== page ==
Another bit of the canceled Constellation project just actually rocketed into the skies: A testbed Orion space capsule has followed the Ares I-X atop a fiery plume off the launchpad. But unlike Ares, Orion may actually reach space. Possibly.
Today the Orion capsule, a 16-foot diameter, 11-foot tall space ship roughly the same shape as those used to bring Apollo astronauts back to Earth in the 1960s and ’70s, was catapulted into the air by rocket. After a brief parabolic trip after the solid fueled engine burned out, the capsule correctly deployed a parachute, and then drifted back to the sands of the New Mexico desert test location.
It was a success, it seems thus far, and an important one: The rocket that lifted the multi-million-dollar, multi-tonne hunk of hardware into the sky was actually a launch abort system, a mini-sized but extremely potent system mounted atop the capsule. It’s designed to rip the capsule out of its actual space launch vehicle and propel it to a safe distance away should some sort of fatal disaster befall the Ares I solid fuel rocket beneath (think Challenger disaster, and you’ll get the picture). It may be a mere “backup” system for use in emergencies only, but it’s probably more potent than the very first German V1-inspired rockets cobbled together in the early days of the U.S. space industry.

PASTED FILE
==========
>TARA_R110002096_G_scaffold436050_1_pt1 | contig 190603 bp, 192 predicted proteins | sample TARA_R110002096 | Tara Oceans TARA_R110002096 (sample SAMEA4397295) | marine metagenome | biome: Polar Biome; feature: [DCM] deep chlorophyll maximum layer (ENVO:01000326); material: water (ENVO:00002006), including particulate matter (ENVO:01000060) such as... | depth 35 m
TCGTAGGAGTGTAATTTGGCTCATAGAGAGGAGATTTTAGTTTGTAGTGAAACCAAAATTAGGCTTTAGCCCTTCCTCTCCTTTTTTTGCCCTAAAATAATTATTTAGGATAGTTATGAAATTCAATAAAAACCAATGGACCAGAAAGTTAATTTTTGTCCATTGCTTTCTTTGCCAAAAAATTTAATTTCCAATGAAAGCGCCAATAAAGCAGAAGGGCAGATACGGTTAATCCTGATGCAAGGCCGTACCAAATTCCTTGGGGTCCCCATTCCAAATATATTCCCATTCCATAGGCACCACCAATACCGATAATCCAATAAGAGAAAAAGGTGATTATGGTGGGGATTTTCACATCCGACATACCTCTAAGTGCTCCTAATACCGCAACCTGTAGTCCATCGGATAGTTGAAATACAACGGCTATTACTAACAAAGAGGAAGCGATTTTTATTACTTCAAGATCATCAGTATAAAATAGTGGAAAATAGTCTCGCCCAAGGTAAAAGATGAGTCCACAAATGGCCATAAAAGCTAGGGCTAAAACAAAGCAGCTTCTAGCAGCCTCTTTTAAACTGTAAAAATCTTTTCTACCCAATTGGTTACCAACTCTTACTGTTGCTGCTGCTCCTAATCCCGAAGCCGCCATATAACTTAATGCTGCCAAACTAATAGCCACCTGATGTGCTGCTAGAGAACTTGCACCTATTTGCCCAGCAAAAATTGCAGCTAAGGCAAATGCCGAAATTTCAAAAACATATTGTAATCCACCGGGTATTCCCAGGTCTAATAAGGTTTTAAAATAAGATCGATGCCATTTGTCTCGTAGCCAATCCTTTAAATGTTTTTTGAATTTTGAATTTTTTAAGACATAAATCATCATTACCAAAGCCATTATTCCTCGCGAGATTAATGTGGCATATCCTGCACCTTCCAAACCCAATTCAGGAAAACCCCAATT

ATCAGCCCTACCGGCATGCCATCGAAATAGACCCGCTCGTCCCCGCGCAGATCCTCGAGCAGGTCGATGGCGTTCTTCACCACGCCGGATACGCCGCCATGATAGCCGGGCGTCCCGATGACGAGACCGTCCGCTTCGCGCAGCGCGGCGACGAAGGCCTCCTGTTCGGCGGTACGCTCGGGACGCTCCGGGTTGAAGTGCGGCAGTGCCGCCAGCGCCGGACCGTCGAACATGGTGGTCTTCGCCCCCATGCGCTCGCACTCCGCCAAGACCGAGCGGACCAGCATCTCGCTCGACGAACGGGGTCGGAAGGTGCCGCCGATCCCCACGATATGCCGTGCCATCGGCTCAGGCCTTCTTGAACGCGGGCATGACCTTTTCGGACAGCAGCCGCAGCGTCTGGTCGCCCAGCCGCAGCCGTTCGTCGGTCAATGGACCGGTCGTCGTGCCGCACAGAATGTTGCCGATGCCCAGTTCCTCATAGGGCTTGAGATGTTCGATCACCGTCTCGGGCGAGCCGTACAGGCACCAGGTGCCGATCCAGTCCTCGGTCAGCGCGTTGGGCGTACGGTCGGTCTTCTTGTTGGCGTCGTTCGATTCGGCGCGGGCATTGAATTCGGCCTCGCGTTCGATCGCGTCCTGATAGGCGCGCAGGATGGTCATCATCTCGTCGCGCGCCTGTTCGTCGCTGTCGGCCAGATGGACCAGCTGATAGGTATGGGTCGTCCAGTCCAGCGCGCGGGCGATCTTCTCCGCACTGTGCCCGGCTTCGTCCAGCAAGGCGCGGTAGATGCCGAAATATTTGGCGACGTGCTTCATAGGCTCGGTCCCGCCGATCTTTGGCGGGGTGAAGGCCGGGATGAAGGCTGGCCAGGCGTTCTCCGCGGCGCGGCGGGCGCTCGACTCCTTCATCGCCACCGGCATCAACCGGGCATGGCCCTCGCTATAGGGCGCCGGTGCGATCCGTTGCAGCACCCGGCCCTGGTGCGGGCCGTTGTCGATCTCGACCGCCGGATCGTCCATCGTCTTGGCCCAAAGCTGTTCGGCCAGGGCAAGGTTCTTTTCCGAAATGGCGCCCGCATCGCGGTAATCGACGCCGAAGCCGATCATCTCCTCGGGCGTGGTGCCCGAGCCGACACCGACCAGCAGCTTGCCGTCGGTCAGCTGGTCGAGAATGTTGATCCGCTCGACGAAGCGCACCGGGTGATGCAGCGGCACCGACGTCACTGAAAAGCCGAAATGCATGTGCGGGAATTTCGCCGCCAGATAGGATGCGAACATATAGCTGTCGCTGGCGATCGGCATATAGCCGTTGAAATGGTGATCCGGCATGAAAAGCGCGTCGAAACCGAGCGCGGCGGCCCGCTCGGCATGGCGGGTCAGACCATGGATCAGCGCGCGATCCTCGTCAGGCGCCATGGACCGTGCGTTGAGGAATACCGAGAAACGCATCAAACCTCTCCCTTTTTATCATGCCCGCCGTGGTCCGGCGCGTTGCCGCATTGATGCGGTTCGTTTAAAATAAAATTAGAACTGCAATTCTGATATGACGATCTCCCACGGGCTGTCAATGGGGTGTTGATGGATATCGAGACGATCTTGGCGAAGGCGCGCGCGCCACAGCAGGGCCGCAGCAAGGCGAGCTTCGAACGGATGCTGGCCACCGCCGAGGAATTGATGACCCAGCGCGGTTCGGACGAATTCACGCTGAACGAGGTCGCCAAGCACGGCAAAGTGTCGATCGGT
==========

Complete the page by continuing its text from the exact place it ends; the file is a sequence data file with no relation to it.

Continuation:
Those first rockets evolved from their early stages into the Redstone and, ultimately, Saturn rockets that took humans into space and then to the moon. But with Constellation canceled at the hands of a tightfisted Obama administration, Orion’s future potential for manned space trips is less than assured. The plan is to continue developing Orion, possibly for use as the manned module atop a future NASA-, or privately funded rocket system, or for use as an emergency escape pod for fleeing the International Space Station.